Will Rogers, U.S.A.

on Channel 5 tonight, 8 P.M.

WILL ROGERS held a special place in the hearts of Americans in the 1920's and 30's. He was a phenomenally popular American entertainer: humorist, cowboy, actor, lecturer of sorts, radio broadcaster, and syndicated columnist. Now James Whitmore brings Will back to life in a delightful performance of his jokes and stories, Will Rogers' U.S.A.

Will Rogers' act is hard to duplicate, because it was never prepared. He spun his jokes and anecdotes as he went along, rambling freely from one subject to another. But Whitmore pulls off a convincing transformation. He drops into Rogers' loose slouch and takes up his labored, bow-legged walk. He alternately fiddles with a lariat or stuffs his hands into his pockets. Whitmore even picks up Rogers' twant and grin. Most all all, he exudes an infectious warmth and enthusiasm. If the act sometimes seems planned or forced, there moments are mere exceptions. You rarely question who's up there talking--it's Will Rogers.

Paul Shyre selected Whitmore's lines from Rogers' own amazing variety of comments and stories. We get a good taste of his range: Whitmore talks of doctors, war, newspapers, friends, politicians. Politicians most of all. Rogers spoke directly about the people and issues of his day, from World War I to Mussolini to the Dust Bowl. Many of his jokes still hit home. When Whitmore says, "You all know the best place for a political convention--Chicago, of course," Rogers' words are not just an echo from 1920. Even more apt are his statements on American gunboat diplomacy: "So, we set out helping the world. We will send Marines to any nation that can get ten people to ask us. We're in the humanity business. Look folks, if we had any morals we'd use them ourselves... What would we say if the Chinese sent a gunboat up the Mississippi, you know, with their Marines on it? What if they said they were just protecting their laundries in Memphis?"

Shyre's adaptation and Whitmore's performance evoke Will Rogers clearly. Will was a child who exposed the exalted emperors of his time in all their embarrassing nakedness. His humor derived from his innocent exaggeration of the discrepancies between the grandiose pretentions of people and institutions and their imperfect realities. Rogers questioned the value of a college education: "Will college pay? Of course college will pay--it you're a halfback or a basketball player. College athletes sometimes ask me when they should turn pro. I tell them, 'Not until you make as much as you can in college.'"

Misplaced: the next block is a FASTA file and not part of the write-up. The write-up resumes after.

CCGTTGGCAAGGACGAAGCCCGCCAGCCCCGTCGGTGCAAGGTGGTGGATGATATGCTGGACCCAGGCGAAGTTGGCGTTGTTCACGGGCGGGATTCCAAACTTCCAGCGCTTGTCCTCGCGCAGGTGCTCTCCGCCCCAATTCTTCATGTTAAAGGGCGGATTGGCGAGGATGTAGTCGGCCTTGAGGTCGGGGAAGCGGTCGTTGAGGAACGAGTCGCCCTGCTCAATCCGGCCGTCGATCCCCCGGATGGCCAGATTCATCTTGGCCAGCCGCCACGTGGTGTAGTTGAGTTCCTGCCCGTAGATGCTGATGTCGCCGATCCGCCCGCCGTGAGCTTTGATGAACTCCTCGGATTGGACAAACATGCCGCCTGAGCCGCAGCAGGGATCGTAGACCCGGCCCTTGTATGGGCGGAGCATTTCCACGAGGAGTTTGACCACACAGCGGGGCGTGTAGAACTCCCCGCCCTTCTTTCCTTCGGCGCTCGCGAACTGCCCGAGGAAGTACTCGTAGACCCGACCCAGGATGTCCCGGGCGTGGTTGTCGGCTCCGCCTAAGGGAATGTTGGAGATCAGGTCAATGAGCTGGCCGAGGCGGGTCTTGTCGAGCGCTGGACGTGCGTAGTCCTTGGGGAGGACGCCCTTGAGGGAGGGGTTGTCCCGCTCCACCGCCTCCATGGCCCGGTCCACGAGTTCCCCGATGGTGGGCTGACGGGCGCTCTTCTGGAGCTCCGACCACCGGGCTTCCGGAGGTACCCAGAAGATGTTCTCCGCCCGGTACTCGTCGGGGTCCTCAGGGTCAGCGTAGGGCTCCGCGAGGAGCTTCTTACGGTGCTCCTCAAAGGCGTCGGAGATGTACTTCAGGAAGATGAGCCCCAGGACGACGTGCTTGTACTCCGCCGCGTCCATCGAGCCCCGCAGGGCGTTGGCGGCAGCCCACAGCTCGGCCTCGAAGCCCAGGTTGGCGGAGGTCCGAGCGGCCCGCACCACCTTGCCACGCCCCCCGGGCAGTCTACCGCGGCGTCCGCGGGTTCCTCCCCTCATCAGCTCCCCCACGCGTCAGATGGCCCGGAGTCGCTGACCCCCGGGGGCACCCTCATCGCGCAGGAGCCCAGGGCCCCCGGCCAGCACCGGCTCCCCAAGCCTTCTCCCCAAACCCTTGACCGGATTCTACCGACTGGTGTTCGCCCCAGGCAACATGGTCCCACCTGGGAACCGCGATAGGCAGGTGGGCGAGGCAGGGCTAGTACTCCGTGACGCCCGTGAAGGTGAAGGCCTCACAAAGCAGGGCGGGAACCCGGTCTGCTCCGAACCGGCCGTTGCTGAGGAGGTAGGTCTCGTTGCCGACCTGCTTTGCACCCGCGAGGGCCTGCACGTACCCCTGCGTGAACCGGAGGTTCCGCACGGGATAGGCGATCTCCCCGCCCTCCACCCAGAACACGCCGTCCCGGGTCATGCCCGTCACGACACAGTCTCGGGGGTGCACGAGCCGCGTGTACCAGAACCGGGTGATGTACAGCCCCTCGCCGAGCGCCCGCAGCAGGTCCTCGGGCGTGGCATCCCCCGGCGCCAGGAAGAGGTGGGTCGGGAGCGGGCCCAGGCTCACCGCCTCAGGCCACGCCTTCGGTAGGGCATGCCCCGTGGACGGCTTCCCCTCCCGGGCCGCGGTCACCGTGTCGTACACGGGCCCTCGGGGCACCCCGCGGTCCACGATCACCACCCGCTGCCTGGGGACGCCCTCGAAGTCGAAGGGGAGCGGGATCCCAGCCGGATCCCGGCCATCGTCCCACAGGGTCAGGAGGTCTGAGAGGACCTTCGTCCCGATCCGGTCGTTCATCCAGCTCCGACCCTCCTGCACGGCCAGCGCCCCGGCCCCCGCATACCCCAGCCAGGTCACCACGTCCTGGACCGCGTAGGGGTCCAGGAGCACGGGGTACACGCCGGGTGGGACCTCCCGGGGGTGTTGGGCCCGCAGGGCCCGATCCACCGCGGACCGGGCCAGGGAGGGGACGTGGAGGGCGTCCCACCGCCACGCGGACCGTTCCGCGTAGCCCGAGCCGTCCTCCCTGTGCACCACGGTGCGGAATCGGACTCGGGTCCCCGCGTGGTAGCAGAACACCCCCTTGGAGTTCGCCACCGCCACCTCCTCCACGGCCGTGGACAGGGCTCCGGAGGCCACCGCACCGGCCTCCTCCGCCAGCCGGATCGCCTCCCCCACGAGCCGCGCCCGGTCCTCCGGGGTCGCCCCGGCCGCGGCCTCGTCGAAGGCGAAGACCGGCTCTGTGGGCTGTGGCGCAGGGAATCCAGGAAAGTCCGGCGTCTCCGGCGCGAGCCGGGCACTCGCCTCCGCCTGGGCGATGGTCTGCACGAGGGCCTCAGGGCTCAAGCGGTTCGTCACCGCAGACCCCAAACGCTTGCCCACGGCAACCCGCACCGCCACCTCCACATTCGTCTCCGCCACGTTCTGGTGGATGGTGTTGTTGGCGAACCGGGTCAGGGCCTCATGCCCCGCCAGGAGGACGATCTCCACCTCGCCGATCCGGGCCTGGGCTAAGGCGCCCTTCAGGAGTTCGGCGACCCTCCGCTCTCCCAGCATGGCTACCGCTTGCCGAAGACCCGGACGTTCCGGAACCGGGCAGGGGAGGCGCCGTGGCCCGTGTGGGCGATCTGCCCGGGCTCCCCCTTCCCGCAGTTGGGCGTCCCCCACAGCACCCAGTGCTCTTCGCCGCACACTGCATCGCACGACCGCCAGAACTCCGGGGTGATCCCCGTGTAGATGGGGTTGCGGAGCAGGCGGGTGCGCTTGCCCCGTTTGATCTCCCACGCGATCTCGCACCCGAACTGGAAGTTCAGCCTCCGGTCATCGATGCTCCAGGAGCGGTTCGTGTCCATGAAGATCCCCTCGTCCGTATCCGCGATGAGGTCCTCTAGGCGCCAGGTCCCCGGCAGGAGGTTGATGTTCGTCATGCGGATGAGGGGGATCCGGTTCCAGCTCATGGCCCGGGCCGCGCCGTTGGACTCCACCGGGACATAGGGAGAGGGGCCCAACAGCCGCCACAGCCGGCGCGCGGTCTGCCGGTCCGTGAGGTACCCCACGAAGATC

American politics and government are particularly vulnerable to Rogers' kind of humor. Politicians who parade as national leaders look silly when you notice their common imperfections. Rogers described Calvin Coolidge's stiff-lipped way of talking: "Coolidge is what we call at home a close chewer and a tight spitter." But he did not limit his jokes to personal failings; he also knocked irresponsible government policies and actions. The moral self-righteousness with which we infuse our policies seems absurd against the hard truths of government inefficiency and immorality. Rogers used this contrast as a major source of his biting political humor. He noted the defeat of a bill to provide food for the poor and the passage of a bill for highway construction funds: "Pretty soon there won't be a poor farm in America without a paved road leading to it." In his parody of Coolidge's State of the Union Message, Rogers had Coolidge say. "I'm going to appoint a committee to stop all that small graft. It's grown to such proportions that it's getting in the way of large graft."

WILL ROGERS lashed out comically at careless and deliberate political irresponsibility. He was most critical, though, of politicians' basic ambitions to manipulate people. He said, "When you gotta go 7,000 miles to find a war, you must really be looking... That's what we do worst in this country--minding other people's business." Rogers deplored a lack of respect for the ways and rights of individuals. "You many not see things my way, but why should you? I may not see things the same way you do--why should I?" this was Will Rogers' dream of American community.

Rogers had a genuine respect for people as well as a comical appreciation of their shortcomings. His faith in the capacity of people to run their own lives may seem naive and shortsighted in a complex America which today cries out for extensive coordinated overhaul. Rogers was skeptical about the potential of government to reform society. He didn't give answers. But he raised important questions about it.

James Whitmore and Paul Shyre recreate Will Rogers through his own words and give us an engaging, sharp, and incredibly funny man. If some of the jokes are corny, most are dead-on, and Rogers's spirit overrides any flaws.